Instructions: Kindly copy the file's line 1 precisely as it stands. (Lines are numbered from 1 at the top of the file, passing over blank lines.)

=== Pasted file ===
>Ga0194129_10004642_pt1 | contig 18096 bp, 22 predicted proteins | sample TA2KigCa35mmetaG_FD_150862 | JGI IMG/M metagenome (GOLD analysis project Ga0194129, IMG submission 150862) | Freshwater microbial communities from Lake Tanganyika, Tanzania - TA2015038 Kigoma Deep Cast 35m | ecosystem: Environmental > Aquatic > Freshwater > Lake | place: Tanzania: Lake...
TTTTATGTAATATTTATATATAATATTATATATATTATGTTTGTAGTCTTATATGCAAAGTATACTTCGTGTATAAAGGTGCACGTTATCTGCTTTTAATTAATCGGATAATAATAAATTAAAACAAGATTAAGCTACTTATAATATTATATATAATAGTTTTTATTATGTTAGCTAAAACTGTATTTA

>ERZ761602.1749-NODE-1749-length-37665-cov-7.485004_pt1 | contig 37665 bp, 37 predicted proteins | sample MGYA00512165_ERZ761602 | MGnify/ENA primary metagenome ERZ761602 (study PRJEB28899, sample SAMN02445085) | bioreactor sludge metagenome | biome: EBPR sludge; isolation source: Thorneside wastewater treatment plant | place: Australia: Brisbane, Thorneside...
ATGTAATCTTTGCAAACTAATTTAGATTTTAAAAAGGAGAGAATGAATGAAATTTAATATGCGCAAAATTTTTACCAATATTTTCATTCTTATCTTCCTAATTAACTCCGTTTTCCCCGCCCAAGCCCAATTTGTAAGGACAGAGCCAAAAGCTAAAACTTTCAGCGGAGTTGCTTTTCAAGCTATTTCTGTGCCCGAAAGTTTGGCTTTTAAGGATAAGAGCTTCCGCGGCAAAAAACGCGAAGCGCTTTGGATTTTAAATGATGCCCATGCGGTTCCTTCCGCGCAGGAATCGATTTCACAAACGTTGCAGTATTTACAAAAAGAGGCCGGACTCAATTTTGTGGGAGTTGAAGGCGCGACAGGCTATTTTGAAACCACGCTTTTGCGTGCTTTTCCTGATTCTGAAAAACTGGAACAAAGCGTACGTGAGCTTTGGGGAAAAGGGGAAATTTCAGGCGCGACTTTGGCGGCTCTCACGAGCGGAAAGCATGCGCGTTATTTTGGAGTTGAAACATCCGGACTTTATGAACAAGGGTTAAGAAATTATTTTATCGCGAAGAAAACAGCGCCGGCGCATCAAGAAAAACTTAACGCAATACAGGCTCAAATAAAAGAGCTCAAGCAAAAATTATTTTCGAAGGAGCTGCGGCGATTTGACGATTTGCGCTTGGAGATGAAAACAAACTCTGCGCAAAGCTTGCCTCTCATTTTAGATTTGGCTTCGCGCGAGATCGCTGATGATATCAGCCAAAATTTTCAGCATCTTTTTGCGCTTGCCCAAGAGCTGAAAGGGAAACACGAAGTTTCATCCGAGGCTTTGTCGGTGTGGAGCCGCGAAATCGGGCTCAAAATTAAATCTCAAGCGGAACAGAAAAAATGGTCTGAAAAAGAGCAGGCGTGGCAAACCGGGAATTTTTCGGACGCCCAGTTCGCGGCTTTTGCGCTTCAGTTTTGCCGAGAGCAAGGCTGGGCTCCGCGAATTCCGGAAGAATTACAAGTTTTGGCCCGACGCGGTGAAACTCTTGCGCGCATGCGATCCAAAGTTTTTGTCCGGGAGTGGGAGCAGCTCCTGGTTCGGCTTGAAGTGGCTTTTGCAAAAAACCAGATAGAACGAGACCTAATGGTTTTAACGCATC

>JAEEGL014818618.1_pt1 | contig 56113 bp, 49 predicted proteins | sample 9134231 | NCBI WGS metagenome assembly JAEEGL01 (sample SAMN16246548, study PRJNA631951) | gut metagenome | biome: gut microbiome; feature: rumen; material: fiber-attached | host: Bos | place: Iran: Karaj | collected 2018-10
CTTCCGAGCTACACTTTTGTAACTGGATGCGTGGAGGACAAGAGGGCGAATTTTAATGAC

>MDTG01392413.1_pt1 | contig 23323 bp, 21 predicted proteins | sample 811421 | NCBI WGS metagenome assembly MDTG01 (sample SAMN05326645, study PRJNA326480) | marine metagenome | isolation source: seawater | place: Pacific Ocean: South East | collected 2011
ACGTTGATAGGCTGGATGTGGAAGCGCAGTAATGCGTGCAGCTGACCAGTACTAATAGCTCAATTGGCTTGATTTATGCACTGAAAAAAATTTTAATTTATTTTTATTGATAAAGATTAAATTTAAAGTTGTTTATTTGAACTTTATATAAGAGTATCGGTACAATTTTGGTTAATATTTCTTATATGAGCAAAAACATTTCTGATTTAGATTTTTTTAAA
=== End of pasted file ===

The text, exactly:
>Ga0194129_10004642_pt1 | contig 18096 bp, 22 predicted proteins | sample TA2KigCa35mmetaG_FD_150862 | JGI IMG/M metagenome (GOLD analysis project Ga0194129, IMG submission 150862) | Freshwater microbial communities from Lake Tanganyika, Tanzania - TA2015038 Kigoma Deep Cast 35m | ecosystem: Environmental > Aquatic > Freshwater > Lake | place: Tanzania: Lake...